MUCH OF the world will be focusing on the Big Apple today as the first outdoors cold weather Super Bowl plays out. Staging the NFL's biggest event in wintry weather is just dumb.
Why punish the players for a season of success by making them play in cold weather? Also, why punish the fans by making them sit in an uncomfortable setting?
I understand New York is the media mecca. However, the game will be a cash cow where ever it is played. Sunny venues like Miami, Pasadena and Tampa should be hosting the game. At worst, a domed stadium.
Denver is used to snowy, cold and unpredictable weather. Seattle, not so much.
Fortunately, the weather will be fairly mild by winter standards. Temps will reach the 40s during the day, chilling to the upper 20s by game time. No precipitation is expected while winds will be minimal.
The game boils down to Peyton Manning against the Seahawks' top-rated defense.
Manning is continually hounded for winning only one Super Bowl. Dan Marino should be so fortunate.
But until Manning wins another, he is only going to be regarded as the NFL's best-ever regular-season QB. I say he is the best ever, and gets that monkey off his back with a 24-20 triumph tonight.
I also look for him to return at a quest for a third ring.
SPEAKING OF Super Bowls, last year's contest between the Baltimore Ravens and the San Francisco 49ers is the tops in attracting television viewership. Second best is the 1986 Chicago Bears blasting of the New England Patriots. The Pittsburgh Steelers own the fourth spot with their 2011 game with the Green Bay Packers. The Cleveland Browns remain off the charts.
THE BELMONT County Coat Closet does tremendous work. It closed for the winter season on Jan. 21, but not before stepping up big-time for those in need. From October 2013 until Jan. 24, 2014, 1,129 coats were given to those in need by the Bellaire-based group. "The Coat Closet is thankful to those in the Ohio Valley for wonderful, generous donations which enabled the Coat Closet to keep children and adults warm this past winter," said Margaret Paolucci, spokesperson for the Belmont County Coat Closet.
THE ANNUAL Media Day Blood Drive was held in Arctic conditions Monday at WesBanco Arena. Despite the nasty weather, the American Red Cross topped its goal by collecting 383 successful units. The goal was 350. Once again, such dedication and passion speaks volumes for the character of people residing in the Ohio Valley.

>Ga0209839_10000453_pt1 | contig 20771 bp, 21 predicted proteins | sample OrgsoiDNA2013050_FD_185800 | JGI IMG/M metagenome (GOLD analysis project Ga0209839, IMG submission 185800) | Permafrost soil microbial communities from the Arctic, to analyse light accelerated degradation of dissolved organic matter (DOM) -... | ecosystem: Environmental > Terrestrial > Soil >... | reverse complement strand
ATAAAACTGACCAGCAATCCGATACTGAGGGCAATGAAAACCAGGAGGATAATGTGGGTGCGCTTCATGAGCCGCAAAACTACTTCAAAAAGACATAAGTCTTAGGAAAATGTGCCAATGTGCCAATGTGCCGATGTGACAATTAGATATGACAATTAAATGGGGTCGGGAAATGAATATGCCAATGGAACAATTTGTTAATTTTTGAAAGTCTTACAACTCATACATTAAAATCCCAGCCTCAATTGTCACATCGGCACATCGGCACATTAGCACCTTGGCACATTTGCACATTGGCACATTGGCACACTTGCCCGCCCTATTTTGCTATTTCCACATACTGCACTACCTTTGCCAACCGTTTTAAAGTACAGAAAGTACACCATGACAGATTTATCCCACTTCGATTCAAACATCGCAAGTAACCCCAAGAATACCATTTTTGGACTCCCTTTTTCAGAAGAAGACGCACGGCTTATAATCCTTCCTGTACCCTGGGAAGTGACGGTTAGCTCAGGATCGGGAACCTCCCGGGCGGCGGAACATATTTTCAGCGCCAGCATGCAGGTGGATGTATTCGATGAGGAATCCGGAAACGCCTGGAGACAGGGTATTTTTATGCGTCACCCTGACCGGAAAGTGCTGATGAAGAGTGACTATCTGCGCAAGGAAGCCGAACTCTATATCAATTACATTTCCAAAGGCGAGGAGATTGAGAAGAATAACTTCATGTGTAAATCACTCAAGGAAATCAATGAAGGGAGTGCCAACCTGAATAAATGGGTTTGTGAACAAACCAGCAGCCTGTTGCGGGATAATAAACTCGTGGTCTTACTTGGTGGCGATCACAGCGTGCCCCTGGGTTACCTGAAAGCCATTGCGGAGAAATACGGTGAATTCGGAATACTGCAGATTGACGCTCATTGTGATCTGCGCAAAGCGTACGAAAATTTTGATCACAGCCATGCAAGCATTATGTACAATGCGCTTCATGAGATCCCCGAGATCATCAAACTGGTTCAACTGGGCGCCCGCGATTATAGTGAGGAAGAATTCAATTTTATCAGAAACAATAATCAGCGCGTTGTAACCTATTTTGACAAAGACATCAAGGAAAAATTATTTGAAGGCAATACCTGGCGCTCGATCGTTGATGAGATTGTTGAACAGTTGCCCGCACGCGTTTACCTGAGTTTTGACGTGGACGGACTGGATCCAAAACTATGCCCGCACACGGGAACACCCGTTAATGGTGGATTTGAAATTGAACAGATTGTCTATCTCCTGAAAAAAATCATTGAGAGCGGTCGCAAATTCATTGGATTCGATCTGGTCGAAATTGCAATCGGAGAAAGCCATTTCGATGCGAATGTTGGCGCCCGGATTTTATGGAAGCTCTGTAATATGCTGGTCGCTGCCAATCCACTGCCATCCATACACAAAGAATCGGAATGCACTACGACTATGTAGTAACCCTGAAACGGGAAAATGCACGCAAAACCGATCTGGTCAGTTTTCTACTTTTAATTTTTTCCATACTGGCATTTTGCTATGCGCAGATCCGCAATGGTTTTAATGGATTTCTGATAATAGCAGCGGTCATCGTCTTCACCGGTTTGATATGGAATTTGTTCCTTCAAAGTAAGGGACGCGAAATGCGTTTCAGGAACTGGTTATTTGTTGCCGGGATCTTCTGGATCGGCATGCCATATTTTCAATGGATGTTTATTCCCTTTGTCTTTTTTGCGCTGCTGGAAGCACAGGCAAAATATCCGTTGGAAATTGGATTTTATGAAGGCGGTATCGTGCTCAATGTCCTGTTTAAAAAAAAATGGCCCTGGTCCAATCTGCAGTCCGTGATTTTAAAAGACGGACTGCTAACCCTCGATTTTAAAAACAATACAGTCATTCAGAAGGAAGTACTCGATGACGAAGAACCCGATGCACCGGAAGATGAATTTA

I DID SOMETHING Monday and Tuesday nights that I have never done before -- putting blankets on the hood of my car, since it is parked outside. I don't know if the blankets made a difference, but the old Impala started in 15-below temps.
IN A related note, I cannot believe the Belmont County Courthouse shut down Tuesday because of the cold weather. We are a nation going soft. Thankfully, our safety forces, Tim Horton's workers and most others in the work force didn't pack it in because it was cold.
THE VILLAGE of Bellaire's Historic Landmark Commission will hold its first organizational meeting on Tuesday at 4:30 p.m. in the council chambers.
CALDWELL HIGH track and cross country coach Dugan Hill is one of the best in the business. Hill has guided the Redskins to six state boys' cross country team championships. He added yet another honor to his illustrious resume when he was awarded the winner of the national Federation of High School Coaches Mideast Section Coach of the Year Award. The Mideast Section encompasses Ohio, W. Va., Pennsylvania, Delaware, Kentucky, Virginia, Maryland and Washington, D.C. Hill, who has coached at Caldwell for 35 years, is the ultimate in class and professionalism.
I WOULD be remiss if I didn't close by sending out my deepest condolences to the Rose family. Tony Rose, a standout athlete at St. John Central, died Wednesday from cancer. Tony was a star running back for the Fighting Irish and helped the Green of Ty Fleming defeat Bellaire, 16-14, in 1978. It marked the final time SJC could lay claim to beating its Guernsey Street rival. Rose, who boasted great speed with punishing toughness, went on to serve his country for 13 years in the U.S. Air Force. Tony's dad, Paul, is a legendary SJC gridder and former head coach at his alma mater. He was my head coach. Tony's mother, Rhea, was former principal at St. John Central. The Rose family has a long and distinguished association with St. John's. Tony, who also was a superb wrestler and sprinter at SJC, was 53.
Kapral may be reached at email@example.com